Organic Rooftop Farming

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  • So for monthes i have been looking for a plot or some land, but always without success (unless you consider getting MAJORLY frustrated, a success :p).
    Anyway someone said something on these forums, and it made me realise that i have a flat roof above my garage, which would be PERFECT for a rooftop garden.
    Now i am trying to think up a design for the garden.

    I want to design a no-dig method garden (thanks for informing me of the name of this system Duckman :D), but i dont know if i will be able to grow anything on it. One restriction, is that being a rooftop garden, there will be limited soil to grow vegetables in, and then the major restriction is that i can not allow the roots to burrow into the roof and cause it to crack in places or get damaged.
    For these reasons i am thinking about a potted rooftop garden, but this is not Truely Organic, like i am aiming for.

    Does anyone have any suggestions. This thread is not solely for me, as i am sure that this will be used as a referance by many who would be in a similar situation to myself.
    So if anyone has knowledge or experience of Organic Rooftop Farming (or ANY farming experience), then advice really would be appreciated. :)

    Peace:hippy:

  • Are you able to buy in copious quantities of compost or maybe make a heap of your own? That way you can avoid use soil for a roof top garden.

  • Don't really get it.. why would growing plants organically in pots wouldn't be Truely Organic? Maybe if you compare it to growing it 'naturally' in the 'wild' or something, ok.. but can hardly argue that a rooftop is very 'truely organic'?


    Things like tomatoes and peas probably do pretty well with limited soil, since people grow them in pots pretty often.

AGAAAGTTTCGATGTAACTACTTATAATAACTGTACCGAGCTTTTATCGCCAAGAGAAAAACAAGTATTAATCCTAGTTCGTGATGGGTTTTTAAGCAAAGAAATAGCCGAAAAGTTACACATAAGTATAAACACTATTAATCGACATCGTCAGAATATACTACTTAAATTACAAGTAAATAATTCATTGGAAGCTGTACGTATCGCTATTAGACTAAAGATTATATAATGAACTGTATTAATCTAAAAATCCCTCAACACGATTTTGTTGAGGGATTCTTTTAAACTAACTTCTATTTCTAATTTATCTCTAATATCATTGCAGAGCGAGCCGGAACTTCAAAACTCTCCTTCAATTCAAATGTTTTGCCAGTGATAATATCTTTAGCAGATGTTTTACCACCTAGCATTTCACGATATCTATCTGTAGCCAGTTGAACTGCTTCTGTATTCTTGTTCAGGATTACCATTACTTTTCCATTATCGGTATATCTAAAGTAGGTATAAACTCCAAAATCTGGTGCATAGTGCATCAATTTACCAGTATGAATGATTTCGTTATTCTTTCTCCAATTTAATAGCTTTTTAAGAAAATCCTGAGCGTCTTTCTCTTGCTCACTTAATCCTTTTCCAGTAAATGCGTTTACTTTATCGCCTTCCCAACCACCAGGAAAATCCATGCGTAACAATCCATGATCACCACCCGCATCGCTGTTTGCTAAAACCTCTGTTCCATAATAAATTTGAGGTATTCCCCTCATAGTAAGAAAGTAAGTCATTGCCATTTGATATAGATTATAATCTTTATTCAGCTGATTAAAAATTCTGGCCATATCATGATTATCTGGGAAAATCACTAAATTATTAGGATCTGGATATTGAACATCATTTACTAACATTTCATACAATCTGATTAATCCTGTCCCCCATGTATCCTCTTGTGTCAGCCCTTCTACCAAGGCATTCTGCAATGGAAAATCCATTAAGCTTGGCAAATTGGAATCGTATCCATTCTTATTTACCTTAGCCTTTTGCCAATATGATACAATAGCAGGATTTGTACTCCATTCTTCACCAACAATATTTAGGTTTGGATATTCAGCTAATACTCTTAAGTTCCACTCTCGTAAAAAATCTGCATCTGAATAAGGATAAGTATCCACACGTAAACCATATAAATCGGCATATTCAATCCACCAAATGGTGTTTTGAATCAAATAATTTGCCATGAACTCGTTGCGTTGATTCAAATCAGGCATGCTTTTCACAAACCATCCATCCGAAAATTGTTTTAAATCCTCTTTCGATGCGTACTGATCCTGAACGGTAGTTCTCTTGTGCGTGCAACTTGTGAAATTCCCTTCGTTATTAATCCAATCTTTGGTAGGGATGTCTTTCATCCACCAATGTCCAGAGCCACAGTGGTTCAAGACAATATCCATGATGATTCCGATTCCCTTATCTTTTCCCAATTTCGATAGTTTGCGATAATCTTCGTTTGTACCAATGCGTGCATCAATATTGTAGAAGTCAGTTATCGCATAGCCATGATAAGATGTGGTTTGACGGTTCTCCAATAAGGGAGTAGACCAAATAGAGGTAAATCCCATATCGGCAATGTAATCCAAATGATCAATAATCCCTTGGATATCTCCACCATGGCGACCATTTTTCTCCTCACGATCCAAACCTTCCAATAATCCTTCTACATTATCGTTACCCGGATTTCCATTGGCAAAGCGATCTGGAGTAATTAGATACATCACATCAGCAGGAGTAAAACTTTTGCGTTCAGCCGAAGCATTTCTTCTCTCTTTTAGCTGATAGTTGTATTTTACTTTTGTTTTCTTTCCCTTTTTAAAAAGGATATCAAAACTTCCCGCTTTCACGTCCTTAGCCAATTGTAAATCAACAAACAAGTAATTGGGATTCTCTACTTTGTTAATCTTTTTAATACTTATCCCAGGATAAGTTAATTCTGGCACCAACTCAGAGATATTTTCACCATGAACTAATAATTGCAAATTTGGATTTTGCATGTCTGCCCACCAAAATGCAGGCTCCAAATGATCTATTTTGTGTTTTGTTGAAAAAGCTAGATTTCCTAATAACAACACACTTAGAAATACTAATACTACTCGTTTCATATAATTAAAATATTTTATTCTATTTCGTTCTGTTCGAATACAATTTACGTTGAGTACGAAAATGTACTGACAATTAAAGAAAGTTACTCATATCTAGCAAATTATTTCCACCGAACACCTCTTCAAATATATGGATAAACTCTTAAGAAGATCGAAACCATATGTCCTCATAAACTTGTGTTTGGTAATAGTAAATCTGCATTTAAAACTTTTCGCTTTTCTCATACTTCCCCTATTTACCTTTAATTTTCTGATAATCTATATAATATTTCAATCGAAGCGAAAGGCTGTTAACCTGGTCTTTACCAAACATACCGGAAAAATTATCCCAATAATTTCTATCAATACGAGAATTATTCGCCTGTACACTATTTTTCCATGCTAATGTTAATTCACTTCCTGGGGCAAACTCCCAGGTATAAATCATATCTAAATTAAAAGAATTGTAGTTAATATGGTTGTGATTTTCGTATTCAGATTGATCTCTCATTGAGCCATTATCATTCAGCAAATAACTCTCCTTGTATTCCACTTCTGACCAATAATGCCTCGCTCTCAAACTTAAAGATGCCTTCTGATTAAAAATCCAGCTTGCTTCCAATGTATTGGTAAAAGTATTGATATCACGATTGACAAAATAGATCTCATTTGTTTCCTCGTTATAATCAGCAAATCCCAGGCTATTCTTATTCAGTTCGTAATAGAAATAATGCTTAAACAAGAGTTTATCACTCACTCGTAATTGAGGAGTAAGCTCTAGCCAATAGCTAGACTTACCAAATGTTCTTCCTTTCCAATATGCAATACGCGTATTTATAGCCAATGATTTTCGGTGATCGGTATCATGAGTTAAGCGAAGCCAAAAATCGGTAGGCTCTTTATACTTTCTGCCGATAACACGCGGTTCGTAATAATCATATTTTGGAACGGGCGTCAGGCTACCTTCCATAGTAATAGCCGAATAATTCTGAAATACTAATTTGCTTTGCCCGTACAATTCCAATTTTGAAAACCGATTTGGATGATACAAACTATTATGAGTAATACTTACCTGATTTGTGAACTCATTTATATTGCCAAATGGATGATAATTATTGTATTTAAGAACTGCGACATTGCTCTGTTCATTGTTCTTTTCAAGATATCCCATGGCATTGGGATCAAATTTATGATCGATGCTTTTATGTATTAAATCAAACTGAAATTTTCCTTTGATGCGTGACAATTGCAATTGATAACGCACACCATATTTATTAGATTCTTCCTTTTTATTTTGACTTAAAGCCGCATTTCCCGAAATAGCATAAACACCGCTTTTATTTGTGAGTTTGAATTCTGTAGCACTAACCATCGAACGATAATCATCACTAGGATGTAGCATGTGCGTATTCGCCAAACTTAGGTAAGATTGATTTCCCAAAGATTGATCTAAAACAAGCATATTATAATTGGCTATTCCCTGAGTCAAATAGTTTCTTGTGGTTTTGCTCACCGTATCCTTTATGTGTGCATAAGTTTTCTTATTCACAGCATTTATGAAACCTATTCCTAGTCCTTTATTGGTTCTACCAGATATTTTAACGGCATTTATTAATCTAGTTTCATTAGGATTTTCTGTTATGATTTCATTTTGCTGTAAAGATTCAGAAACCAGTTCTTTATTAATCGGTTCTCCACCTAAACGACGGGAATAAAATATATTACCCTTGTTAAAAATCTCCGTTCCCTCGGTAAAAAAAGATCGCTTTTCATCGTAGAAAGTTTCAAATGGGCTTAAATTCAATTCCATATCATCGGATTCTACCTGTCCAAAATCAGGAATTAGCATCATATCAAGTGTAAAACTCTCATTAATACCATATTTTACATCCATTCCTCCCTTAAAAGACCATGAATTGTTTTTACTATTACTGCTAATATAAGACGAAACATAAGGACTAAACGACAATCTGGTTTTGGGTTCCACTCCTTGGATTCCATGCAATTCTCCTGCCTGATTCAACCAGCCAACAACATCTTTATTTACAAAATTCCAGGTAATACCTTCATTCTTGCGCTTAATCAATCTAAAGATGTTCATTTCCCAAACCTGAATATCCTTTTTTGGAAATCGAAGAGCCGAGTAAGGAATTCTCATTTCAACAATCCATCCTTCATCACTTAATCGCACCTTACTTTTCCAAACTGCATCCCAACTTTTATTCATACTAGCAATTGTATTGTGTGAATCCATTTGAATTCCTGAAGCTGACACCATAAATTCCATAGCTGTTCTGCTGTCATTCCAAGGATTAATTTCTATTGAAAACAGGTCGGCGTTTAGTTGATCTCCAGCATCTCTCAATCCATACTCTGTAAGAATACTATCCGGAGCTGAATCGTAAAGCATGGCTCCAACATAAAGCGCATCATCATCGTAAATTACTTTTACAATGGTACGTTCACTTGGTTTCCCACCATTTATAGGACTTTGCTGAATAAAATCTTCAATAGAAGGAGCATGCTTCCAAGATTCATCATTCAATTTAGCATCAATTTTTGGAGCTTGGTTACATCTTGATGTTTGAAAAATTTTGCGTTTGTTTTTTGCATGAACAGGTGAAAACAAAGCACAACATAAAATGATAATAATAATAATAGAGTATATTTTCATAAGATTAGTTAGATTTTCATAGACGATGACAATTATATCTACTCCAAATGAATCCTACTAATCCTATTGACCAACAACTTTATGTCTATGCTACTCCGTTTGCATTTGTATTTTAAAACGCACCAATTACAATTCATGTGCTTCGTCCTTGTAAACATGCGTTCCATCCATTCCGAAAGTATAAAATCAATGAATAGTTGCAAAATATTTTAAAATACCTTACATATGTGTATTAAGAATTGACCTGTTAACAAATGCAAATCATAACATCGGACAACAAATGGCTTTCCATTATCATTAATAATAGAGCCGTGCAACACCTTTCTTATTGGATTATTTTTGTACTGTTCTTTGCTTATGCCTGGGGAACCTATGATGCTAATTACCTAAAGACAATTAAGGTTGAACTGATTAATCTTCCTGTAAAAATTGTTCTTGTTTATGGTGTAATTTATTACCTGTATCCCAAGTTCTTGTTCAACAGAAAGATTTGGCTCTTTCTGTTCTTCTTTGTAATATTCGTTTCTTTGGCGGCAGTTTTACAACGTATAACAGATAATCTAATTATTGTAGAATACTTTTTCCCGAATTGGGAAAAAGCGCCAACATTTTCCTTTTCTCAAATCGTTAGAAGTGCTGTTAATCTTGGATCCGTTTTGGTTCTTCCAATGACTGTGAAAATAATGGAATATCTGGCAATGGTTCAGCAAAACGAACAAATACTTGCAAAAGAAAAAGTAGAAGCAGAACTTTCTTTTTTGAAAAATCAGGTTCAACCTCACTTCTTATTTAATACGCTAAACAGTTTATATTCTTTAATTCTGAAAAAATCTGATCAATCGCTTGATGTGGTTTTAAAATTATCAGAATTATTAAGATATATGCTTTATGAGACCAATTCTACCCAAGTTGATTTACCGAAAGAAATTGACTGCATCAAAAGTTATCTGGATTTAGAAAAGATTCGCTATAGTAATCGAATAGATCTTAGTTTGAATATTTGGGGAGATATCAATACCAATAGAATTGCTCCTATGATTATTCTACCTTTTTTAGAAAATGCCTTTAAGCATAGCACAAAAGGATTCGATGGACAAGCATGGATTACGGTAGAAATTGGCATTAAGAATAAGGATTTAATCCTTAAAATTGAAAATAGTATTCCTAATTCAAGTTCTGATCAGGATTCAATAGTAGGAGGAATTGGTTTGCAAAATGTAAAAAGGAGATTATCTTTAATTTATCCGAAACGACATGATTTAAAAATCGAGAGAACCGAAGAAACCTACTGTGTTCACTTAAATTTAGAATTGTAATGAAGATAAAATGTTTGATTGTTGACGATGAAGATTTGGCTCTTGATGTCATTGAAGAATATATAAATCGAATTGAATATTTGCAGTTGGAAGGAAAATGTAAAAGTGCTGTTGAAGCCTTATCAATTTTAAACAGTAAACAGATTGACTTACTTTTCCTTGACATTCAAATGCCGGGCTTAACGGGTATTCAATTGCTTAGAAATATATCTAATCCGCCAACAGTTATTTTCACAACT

• Just to state the obvious, before you start, soil is heavy! Make sure you take into account the weight distribution and the increased load on the weight bearing structures, before you get started, or you may find you have no garage lol. Personally I would try to find someone with some structural engineering experience to have a quick look before you get started.


    I have seen rooftop gardens on websites, but can't for the life of me remember which ones - but I think it may have been a television program website, so you could try looking around some of the gardening program websites or Grand Designs etc for advise and info.


    Good Luck!!


    Les x

  • Duckman..... i was thinking that.... but with the amount of rain that ireland gets in winter, wouldn't soil being washed off the garage and onto the car below be a problem? :p I am not sure, i am going to have to do more research on it, but thats a good idea man.

    Velvet.... when growing in pots the food remains organic, i agree, but i mean that u dont get that truely organic feel to the farming when u dealing with pots. I am not knocking it, cuz i may be forced to do that, but if i can get large amount of compost up on top of the garage roof then i think thats a better option, as that can be made into an effient eco system.

    DreadyGeordie, your point is VERY significant, and something i did not think about before. I am 99% sure that the garage is strong enough to withstand a lorry ontop of it, but none the less thanks a million for bringing something so vital to my attention.